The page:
What Part of NO Don’t They Understand?

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The Supervisors are talking about how much they’ll have to raise tax rates to spare themselves the discomfort of making the sort of painful choices the rest of us can’t avoid, or force someone else to pay for. A hike from the current 71 cents per $100 of assessed value to 85 cents or higher would be required to keep local government funding steady.

Meanwhile we are saying no to things our kids want, no to things we want, and now even to things we need. Maybe we can put off needing them for a while, we’re telling ourselves. We’re saying no to our neighbors’ businesses, places we normally patronize, knowing that we are hurting them. We are saying no to charities we are normally generous to.

Maybe the relentless economic doomsaying in the media has come true, or maybe we are finally believing it, or maybe it’s just the hangover of Christmas bills, but the fearful psychology of recession has indeed taken hold around Crozet. People are talking about their worries in a way you weren’t hearing even a month ago.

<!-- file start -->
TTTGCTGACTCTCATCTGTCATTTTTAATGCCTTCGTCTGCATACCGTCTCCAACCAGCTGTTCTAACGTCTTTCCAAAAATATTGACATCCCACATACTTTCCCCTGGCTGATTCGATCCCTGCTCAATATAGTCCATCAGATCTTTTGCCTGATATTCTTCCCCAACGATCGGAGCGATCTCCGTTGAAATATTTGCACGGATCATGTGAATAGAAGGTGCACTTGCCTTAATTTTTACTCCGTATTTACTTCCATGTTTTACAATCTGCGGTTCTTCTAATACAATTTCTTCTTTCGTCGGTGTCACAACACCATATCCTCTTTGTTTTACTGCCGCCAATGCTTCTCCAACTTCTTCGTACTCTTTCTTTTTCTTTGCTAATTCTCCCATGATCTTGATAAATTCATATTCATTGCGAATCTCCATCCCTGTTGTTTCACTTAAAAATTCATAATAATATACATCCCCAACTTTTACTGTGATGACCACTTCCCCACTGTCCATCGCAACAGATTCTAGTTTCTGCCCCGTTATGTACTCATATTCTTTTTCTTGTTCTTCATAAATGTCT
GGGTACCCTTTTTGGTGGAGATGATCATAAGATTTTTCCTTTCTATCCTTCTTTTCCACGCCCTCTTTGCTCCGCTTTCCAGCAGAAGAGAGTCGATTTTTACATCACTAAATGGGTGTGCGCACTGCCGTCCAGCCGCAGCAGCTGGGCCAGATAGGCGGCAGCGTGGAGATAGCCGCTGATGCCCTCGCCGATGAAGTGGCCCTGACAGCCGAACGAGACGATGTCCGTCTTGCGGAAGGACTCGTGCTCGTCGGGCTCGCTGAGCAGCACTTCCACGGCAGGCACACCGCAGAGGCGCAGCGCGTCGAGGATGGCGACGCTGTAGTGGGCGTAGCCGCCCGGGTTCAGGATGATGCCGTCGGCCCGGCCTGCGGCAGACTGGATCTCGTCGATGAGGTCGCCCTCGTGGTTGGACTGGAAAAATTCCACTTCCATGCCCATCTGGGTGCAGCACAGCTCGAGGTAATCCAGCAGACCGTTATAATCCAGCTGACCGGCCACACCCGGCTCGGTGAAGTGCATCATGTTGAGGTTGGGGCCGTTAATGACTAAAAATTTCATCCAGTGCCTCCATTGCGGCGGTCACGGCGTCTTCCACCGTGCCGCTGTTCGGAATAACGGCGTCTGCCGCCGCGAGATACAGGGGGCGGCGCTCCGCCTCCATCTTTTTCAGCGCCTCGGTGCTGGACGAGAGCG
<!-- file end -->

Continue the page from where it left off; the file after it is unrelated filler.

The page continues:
It’s time the Supervisors say no, too, and often. Local government has to spend dramatically less and stop doing some things that it simply wants, but doesn’t necessarily need to do. That’s where the people already are.

There’s room to cut. According to data collected by the Albemarle Truth in Taxation Alliance, the County’s spending between 2000/2001 and 2007/2008 increased 90 percent while the population grew only 11 percent. Likewise, spending in the school system has increased 70 percent, while enrollment rose 3 percent. Since 2000, the total number of County employees has risen from 486 to 641-a 32 percent increase. Even if fire and police personnel are taken out of the count, the increase is still 22 percent, from 342 to 418. In 2000 there were 171 residents for every County employee.

In 2007 that ratio was 142:1. If staffing growth continues at the current rate, there will be one County employee per resident by 2041. For the last few years our tax bills have hiked up handsomely. You’re worth more, the Supes told us, so you have to pay more. The jig was up on the real estate boom well before assessments were made last year, but still we paid more. Now we’re being told, you’re worth less now, so you’ll have to pay more. As the adage says, the more things change, the more they stay the same.

The government belongs to the people. It serves them. The people don’t belong to the government. They don’t serve it. Now, more than in any recent time, the government must let the people decide how their money should be spent. Let them spend it themselves. They need it.